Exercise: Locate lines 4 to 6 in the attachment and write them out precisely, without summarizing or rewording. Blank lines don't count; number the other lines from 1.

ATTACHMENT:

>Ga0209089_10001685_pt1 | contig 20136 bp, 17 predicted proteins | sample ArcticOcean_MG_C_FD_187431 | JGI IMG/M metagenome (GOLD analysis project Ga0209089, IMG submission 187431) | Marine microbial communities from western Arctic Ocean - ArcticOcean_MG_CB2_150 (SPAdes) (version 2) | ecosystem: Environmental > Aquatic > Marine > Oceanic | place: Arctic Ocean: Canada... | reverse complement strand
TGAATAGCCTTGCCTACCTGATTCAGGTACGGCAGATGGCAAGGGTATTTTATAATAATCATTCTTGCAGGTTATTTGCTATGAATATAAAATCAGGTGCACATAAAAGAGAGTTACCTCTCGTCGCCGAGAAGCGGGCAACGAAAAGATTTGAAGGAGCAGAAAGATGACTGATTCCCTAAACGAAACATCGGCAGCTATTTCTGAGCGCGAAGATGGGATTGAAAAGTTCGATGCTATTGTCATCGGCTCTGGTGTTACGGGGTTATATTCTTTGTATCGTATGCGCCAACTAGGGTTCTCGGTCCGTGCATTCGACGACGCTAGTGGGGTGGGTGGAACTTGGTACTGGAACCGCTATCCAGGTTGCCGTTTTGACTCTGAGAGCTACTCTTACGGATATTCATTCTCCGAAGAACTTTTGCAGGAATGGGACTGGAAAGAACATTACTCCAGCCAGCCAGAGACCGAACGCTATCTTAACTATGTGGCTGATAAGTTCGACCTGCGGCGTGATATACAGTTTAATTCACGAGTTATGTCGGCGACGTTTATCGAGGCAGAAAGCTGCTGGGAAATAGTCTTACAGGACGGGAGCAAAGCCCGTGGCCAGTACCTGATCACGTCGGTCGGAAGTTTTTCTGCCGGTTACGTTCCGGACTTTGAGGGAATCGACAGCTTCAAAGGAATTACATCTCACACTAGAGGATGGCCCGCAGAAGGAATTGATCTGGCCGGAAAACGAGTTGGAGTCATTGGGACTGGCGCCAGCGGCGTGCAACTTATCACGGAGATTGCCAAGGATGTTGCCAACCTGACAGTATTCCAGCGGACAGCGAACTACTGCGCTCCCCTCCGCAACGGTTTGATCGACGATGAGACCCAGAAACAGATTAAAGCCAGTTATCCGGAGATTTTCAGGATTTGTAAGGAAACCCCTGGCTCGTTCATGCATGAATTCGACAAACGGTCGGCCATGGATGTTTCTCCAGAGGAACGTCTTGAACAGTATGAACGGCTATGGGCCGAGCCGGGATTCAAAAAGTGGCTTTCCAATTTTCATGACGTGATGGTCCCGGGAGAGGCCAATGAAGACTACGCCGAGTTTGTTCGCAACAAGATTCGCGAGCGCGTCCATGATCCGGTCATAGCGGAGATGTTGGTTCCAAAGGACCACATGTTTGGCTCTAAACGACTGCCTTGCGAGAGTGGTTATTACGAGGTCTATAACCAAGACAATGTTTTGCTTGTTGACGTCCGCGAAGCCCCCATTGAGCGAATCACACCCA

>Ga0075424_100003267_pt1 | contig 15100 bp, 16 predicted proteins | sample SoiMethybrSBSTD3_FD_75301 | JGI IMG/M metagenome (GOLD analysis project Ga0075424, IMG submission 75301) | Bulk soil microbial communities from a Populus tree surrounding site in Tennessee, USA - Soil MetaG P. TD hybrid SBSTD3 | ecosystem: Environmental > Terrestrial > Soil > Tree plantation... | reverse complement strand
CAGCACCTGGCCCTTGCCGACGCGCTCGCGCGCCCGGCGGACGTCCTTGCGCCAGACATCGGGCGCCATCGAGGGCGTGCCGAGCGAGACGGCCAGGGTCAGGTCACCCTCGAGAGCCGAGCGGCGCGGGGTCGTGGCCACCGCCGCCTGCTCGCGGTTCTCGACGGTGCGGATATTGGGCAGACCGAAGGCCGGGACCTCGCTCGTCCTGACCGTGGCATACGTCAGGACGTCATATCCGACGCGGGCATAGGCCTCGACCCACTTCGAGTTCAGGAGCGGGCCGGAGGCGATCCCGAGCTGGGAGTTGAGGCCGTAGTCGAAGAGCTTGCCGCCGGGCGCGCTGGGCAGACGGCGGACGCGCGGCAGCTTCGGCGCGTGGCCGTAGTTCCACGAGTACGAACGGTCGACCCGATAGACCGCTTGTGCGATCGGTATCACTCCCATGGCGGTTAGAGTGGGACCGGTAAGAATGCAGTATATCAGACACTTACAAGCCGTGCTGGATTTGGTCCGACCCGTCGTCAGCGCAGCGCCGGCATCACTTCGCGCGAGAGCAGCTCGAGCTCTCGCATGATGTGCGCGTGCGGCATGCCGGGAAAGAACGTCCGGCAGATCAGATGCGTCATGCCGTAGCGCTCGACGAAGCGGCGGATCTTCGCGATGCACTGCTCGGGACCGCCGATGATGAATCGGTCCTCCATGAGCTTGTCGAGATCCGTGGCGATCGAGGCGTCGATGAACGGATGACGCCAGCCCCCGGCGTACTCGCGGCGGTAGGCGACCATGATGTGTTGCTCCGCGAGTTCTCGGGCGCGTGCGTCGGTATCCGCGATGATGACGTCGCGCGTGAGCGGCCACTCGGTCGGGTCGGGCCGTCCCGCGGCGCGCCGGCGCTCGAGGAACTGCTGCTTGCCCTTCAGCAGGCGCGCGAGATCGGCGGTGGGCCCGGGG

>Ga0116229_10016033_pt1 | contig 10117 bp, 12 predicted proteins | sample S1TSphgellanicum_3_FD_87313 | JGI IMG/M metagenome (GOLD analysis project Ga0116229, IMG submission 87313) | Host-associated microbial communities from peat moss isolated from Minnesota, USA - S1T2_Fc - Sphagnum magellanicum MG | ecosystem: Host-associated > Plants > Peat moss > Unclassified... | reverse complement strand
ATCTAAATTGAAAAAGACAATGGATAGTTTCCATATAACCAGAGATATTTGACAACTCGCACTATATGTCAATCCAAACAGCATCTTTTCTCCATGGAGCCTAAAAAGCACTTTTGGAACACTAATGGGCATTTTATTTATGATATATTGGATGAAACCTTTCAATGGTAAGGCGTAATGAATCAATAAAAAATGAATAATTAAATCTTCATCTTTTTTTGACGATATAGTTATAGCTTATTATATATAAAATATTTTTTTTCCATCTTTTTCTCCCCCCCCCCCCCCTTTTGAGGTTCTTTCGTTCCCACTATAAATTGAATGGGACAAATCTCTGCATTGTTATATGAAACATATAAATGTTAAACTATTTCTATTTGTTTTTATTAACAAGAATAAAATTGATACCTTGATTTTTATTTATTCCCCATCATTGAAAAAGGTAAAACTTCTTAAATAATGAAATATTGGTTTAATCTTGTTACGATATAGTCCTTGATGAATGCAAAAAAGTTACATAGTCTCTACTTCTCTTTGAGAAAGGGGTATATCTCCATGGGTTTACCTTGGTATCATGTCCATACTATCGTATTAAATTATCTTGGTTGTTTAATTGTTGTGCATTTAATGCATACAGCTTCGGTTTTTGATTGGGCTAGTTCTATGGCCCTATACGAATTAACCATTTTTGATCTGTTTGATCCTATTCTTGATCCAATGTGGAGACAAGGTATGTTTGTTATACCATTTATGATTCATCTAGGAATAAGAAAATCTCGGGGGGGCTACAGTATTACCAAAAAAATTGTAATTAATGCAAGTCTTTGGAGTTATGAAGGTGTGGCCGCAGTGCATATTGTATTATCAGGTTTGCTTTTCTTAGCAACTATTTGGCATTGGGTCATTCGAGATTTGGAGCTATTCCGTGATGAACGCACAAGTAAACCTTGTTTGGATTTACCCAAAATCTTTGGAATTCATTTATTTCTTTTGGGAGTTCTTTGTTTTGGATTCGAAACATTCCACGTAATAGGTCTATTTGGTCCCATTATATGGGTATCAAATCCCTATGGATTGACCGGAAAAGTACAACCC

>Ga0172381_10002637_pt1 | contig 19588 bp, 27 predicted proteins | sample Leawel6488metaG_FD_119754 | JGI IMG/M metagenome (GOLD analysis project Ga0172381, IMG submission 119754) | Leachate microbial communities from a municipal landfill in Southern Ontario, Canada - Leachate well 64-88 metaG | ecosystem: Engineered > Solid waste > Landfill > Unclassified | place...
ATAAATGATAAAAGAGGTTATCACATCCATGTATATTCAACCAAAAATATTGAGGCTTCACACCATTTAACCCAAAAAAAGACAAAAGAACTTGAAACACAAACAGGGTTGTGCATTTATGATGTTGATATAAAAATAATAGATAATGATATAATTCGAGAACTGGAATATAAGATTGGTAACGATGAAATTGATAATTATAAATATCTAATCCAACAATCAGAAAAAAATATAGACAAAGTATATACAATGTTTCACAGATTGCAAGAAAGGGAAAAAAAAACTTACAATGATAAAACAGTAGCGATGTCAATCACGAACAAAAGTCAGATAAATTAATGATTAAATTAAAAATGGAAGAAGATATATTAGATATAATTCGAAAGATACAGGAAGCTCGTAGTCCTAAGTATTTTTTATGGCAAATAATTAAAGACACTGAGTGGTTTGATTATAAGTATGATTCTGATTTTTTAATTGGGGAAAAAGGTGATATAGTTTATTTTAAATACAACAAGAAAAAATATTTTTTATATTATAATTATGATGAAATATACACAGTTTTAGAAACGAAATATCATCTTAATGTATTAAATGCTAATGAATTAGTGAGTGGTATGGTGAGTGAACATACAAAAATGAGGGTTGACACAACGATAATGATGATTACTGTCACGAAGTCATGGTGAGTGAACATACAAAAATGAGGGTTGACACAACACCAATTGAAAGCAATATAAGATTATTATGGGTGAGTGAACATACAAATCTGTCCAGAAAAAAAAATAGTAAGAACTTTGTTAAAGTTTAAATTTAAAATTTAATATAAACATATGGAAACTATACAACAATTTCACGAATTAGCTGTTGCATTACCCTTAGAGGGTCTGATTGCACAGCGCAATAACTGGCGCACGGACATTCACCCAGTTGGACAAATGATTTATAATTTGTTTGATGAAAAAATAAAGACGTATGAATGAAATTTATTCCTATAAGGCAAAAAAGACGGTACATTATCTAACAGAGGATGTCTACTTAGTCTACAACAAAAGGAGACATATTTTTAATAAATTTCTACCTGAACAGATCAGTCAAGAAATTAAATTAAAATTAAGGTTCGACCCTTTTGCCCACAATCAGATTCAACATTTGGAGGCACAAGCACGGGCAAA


CAGCACCTGGCCCTTGCCGACGCGCTCGCGCGCCCGGCGGACGTCCTTGCGCCAGACATCGGGCGCCATCGAGGGCGTGCCGAGCGAGACGGCCAGGGTCAGGTCACCCTCGAGAGCCGAGCGGCGCGGGGTCGTGGCCACCGCCGCCTGCTCGCGGTTCTCGACGGTGCGGATATTGGGCAGACCGAAGGCCGGGACCTCGCTCGTCCTGACCGTGGCATACGTCAGGACGTCATATCCGACGCGGGCATAGGCCTCGACCCACTTCGAGTTCAGGAGCGGGCCGGAGGCGATCCCGAGCTGGGAGTTGAGGCCGTAGTCGAAGAGCTTGCCGCCGGGCGCGCTGGGCAGACGGCGGACGCGCGGCAGCTTCGGCGCGTGGCCGTAGTTCCACGAGTACGAACGGTCGACCCGATAGACCGCTTGTGCGATCGGTATCACTCCCATGGCGGTTAGAGTGGGACCGGTAAGAATGCAGTATATCAGACACTTACAAGCCGTGCTGGATTTGGTCCGACCCGTCGTCAGCGCAGCGCCGGCATCACTTCGCGCGAGAGCAGCTCGAGCTCTCGCATGATGTGCGCGTGCGGCATGCCGGGAAAGAACGTCCGGCAGATCAGATGCGTCATGCCGTAGCGCTCGACGAAGCGGCGGATCTTCGCGATGCACTGCTCGGGACCGCCGATGATGAATCGGTCCTCCATGAGCTTGTCGAGATCCGTGGCGATCGAGGCGTCGATGAACGGATGACGCCAGCCCCCGGCGTACTCGCGGCGGTAGGCGACCATGATGTGTTGCTCCGCGAGTTCTCGGGCGCGTGCGTCGGTATCCGCGATGATGACGTCGCGCGTGAGCGGCCACTCGGTCGGGTCGGGCCGTCCCGCGGCGCGCCGGCGCTCGAGGAACTGCTGCTTGCCCTTCAGCAGGCGCGCGAGATCGGCGGTGGGCCCGGGG

>Ga0116229_10016033_pt1 | contig 10117 bp, 12 predicted proteins | sample S1TSphgellanicum_3_FD_87313 | JGI IMG/M metagenome (GOLD analysis project Ga0116229, IMG submission 87313) | Host-associated microbial communities from peat moss isolated from Minnesota, USA - S1T2_Fc - Sphagnum magellanicum MG | ecosystem: Host-associated > Plants > Peat moss > Unclassified... | reverse complement strand
ATCTAAATTGAAAAAGACAATGGATAGTTTCCATATAACCAGAGATATTTGACAACTCGCACTATATGTCAATCCAAACAGCATCTTTTCTCCATGGAGCCTAAAAAGCACTTTTGGAACACTAATGGGCATTTTATTTATGATATATTGGATGAAACCTTTCAATGGTAAGGCGTAATGAATCAATAAAAAATGAATAATTAAATCTTCATCTTTTTTTGACGATATAGTTATAGCTTATTATATATAAAATATTTTTTTTCCATCTTTTTCTCCCCCCCCCCCCCCTTTTGAGGTTCTTTCGTTCCCACTATAAATTGAATGGGACAAATCTCTGCATTGTTATATGAAACATATAAATGTTAAACTATTTCTATTTGTTTTTATTAACAAGAATAAAATTGATACCTTGATTTTTATTTATTCCCCATCATTGAAAAAGGTAAAACTTCTTAAATAATGAAATATTGGTTTAATCTTGTTACGATATAGTCCTTGATGAATGCAAAAAAGTTACATAGTCTCTACTTCTCTTTGAGAAAGGGGTATATCTCCATGGGTTTACCTTGGTATCATGTCCATACTATCGTATTAAATTATCTTGGTTGTTTAATTGTTGTGCATTTAATGCATACAGCTTCGGTTTTTGATTGGGCTAGTTCTATGGCCCTATACGAATTAACCATTTTTGATCTGTTTGATCCTATTCTTGATCCAATGTGGAGACAAGGTATGTTTGTTATACCATTTATGATTCATCTAGGAATAAGAAAATCTCGGGGGGGCTACAGTATTACCAAAAAAATTGTAATTAATGCAAGTCTTTGGAGTTATGAAGGTGTGGCCGCAGTGCATATTGTATTATCAGGTTTGCTTTTCTTAGCAACTATTTGGCATTGGGTCATTCGAGATTTGGAGCTATTCCGTGATGAACGCACAAGTAAACCTTGTTTGGATTTACCCAAAATCTTTGGAATTCATTTATTTCTTTTGGGAGTTCTTTGTTTTGGATTCGAAACATTCCACGTAATAGGTCTATTTGGTCCCATTATATGGGTATCAAATCCCTATGGATTGACCGGAAAAGTACAACCC